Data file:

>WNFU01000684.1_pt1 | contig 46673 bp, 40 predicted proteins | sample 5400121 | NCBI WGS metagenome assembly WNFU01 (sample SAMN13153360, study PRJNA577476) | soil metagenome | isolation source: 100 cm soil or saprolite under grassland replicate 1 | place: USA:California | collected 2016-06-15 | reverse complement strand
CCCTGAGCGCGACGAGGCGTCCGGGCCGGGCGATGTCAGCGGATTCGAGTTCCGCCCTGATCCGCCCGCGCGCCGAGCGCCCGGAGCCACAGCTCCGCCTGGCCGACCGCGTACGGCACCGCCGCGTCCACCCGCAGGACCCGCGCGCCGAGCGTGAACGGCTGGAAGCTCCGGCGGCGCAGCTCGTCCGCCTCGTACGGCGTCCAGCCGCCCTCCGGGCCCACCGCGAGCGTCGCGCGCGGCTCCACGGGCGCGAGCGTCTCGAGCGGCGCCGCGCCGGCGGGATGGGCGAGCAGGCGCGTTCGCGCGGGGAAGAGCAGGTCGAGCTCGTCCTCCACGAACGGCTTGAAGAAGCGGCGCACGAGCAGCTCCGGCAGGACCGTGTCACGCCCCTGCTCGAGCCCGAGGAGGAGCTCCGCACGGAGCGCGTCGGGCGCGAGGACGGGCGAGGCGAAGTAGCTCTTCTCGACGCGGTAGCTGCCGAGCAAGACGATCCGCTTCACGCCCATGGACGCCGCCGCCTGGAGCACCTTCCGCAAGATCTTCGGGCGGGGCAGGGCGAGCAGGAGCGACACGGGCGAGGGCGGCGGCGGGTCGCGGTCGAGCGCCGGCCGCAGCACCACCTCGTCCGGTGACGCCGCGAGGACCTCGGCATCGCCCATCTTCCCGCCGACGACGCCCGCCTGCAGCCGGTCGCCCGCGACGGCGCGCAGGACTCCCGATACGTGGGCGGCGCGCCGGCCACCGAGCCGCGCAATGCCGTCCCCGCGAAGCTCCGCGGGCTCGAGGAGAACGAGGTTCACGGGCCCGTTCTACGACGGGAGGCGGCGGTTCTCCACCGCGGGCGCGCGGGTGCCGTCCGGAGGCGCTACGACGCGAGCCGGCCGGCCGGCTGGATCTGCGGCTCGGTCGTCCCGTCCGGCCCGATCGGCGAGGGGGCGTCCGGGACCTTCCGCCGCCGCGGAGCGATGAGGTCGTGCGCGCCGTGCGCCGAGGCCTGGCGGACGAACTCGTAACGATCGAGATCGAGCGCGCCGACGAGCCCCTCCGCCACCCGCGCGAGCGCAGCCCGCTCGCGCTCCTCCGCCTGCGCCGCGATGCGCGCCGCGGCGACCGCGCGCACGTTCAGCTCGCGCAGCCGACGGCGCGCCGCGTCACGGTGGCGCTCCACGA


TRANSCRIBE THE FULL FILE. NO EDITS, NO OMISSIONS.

>WNFU01000684.1_pt1 | contig 46673 bp, 40 predicted proteins | sample 5400121 | NCBI WGS metagenome assembly WNFU01 (sample SAMN13153360, study PRJNA577476) | soil metagenome | isolation source: 100 cm soil or saprolite under grassland replicate 1 | place: USA:California | collected 2016-06-15 | reverse complement strand
CCCTGAGCGCGACGAGGCGTCCGGGCCGGGCGATGTCAGCGGATTCGAGTTCCGCCCTGATCCGCCCGCGCGCCGAGCGCCCGGAGCCACAGCTCCGCCTGGCCGACCGCGTACGGCACCGCCGCGTCCACCCGCAGGACCCGCGCGCCGAGCGTGAACGGCTGGAAGCTCCGGCGGCGCAGCTCGTCCGCCTCGTACGGCGTCCAGCCGCCCTCCGGGCCCACCGCGAGCGTCGCGCGCGGCTCCACGGGCGCGAGCGTCTCGAGCGGCGCCGCGCCGGCGGGATGGGCGAGCAGGCGCGTTCGCGCGGGGAAGAGCAGGTCGAGCTCGTCCTCCACGAACGGCTTGAAGAAGCGGCGCACGAGCAGCTCCGGCAGGACCGTGTCACGCCCCTGCTCGAGCCCGAGGAGGAGCTCCGCACGGAGCGCGTCGGGCGCGAGGACGGGCGAGGCGAAGTAGCTCTTCTCGACGCGGTAGCTGCCGAGCAAGACGATCCGCTTCACGCCCATGGACGCCGCCGCCTGGAGCACCTTCCGCAAGATCTTCGGGCGGGGCAGGGCGAGCAGGAGCGACACGGGCGAGGGCGGCGGCGGGTCGCGGTCGAGCGCCGGCCGCAGCACCACCTCGTCCGGTGACGCCGCGAGGACCTCGGCATCGCCCATCTTCCCGCCGACGACGCCCGCCTGCAGCCGGTCGCCCGCGACGGCGCGCAGGACTCCCGATACGTGGGCGGCGCGCCGGCCACCGAGCCGCGCAATGCCGTCCCCGCGAAGCTCCGCGGGCTCGAGGAGAACGAGGTTCACGGGCCCGTTCTACGACGGGAGGCGGCGGTTCTCCACCGCGGGCGCGCGGGTGCCGTCCGGAGGCGCTACGACGCGAGCCGGCCGGCCGGCTGGATCTGCGGCTCGGTCGTCCCGTCCGGCCCGATCGGCGAGGGGGCGTCCGGGACCTTCCGCCGCCGCGGAGCGATGAGGTCGTGCGCGCCGTGCGCCGAGGCCTGGCGGACGAACTCGTAACGATCGAGATCGAGCGCGCCGACGAGCCCCTCCGCCACCCGCGCGAGCGCAGCCCGCTCGCGCTCCTCCGCCTGCGCCGCGATGCGCGCCGCGGCGACCGCGCGCACGTTCAGCTCGCGCAGCCGACGGCGCGCCGCGTCACGGTGGCGCTCCACGA